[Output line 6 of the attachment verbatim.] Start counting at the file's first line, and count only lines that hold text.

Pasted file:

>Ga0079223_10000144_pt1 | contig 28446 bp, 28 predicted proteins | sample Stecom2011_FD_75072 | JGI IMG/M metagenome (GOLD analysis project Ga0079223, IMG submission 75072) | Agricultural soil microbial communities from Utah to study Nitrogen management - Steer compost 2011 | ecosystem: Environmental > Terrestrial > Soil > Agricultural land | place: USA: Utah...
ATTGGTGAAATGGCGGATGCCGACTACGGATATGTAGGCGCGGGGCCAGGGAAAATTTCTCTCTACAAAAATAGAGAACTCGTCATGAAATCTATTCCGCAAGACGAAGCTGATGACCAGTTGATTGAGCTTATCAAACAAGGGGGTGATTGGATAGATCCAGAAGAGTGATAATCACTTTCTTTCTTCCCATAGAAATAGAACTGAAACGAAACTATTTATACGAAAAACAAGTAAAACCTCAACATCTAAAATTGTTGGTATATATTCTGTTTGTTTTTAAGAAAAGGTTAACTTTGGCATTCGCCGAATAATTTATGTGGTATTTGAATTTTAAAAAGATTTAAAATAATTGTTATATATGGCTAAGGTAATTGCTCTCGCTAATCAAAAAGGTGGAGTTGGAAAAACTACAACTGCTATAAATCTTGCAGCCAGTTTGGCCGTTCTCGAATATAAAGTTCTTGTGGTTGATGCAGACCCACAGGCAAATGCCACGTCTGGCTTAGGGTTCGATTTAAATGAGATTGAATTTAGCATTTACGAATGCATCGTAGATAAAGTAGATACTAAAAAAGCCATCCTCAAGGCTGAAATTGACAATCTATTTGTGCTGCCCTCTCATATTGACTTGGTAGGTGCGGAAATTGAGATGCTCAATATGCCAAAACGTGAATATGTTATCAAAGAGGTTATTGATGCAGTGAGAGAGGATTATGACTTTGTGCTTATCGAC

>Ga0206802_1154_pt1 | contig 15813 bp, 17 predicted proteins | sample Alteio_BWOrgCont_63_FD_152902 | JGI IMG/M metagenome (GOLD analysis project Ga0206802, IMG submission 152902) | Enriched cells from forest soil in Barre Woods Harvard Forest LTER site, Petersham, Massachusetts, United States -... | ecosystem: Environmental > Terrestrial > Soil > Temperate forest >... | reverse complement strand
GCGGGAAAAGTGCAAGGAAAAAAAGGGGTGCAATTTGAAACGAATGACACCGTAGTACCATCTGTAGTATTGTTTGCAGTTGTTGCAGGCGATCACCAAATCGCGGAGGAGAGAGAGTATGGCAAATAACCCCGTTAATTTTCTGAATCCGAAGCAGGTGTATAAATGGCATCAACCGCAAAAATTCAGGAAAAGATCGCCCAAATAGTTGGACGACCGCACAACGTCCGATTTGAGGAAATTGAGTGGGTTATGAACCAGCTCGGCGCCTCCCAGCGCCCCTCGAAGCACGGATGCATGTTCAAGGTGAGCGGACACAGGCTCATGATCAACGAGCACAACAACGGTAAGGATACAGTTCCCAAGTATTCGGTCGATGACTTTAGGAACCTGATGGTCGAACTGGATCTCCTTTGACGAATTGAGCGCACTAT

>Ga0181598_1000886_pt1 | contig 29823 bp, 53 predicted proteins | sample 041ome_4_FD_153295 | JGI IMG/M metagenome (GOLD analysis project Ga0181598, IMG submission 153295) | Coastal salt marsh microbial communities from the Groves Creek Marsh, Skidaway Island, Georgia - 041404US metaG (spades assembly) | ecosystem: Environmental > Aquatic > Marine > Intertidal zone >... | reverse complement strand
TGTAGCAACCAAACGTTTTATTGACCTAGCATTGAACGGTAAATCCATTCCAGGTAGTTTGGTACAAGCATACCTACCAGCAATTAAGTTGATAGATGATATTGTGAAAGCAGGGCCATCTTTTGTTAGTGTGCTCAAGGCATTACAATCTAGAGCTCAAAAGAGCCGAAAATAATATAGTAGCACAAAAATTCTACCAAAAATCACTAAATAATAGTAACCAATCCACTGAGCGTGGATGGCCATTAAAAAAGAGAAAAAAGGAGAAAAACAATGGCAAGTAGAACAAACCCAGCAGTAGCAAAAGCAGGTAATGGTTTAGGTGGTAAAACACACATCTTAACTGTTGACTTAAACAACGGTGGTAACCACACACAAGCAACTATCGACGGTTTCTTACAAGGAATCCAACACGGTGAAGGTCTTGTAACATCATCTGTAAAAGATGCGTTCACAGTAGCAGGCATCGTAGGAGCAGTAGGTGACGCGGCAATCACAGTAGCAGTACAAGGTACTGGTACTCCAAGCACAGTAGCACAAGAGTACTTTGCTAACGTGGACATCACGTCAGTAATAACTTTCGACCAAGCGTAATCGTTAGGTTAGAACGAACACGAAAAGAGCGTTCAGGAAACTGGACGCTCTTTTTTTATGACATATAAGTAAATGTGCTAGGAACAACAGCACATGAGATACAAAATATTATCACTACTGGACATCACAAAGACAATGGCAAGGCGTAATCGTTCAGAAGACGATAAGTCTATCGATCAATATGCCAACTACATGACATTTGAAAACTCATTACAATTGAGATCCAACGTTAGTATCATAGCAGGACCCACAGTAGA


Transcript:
TGTAGCAACCAAACGTTTTATTGACCTAGCATTGAACGGTAAATCCATTCCAGGTAGTTTGGTACAAGCATACCTACCAGCAATTAAGTTGATAGATGATATTGTGAAAGCAGGGCCATCTTTTGTTAGTGTGCTCAAGGCATTACAATCTAGAGCTCAAAAGAGCCGAAAATAATATAGTAGCACAAAAATTCTACCAAAAATCACTAAATAATAGTAACCAATCCACTGAGCGTGGATGGCCATTAAAAAAGAGAAAAAAGGAGAAAAACAATGGCAAGTAGAACAAACCCAGCAGTAGCAAAAGCAGGTAATGGTTTAGGTGGTAAAACACACATCTTAACTGTTGACTTAAACAACGGTGGTAACCACACACAAGCAACTATCGACGGTTTCTTACAAGGAATCCAACACGGTGAAGGTCTTGTAACATCATCTGTAAAAGATGCGTTCACAGTAGCAGGCATCGTAGGAGCAGTAGGTGACGCGGCAATCACAGTAGCAGTACAAGGTACTGGTACTCCAAGCACAGTAGCACAAGAGTACTTTGCTAACGTGGACATCACGTCAGTAATAACTTTCGACCAAGCGTAATCGTTAGGTTAGAACGAACACGAAAAGAGCGTTCAGGAAACTGGACGCTCTTTTTTTATGACATATAAGTAAATGTGCTAGGAACAACAGCACATGAGATACAAAATATTATCACTACTGGACATCACAAAGACAATGGCAAGGCGTAATCGTTCAGAAGACGATAAGTCTATCGATCAATATGCCAACTACATGACATTTGAAAACTCATTACAATTGAGATCCAACGTTAGTATCATAGCAGGACCCACAGTAGA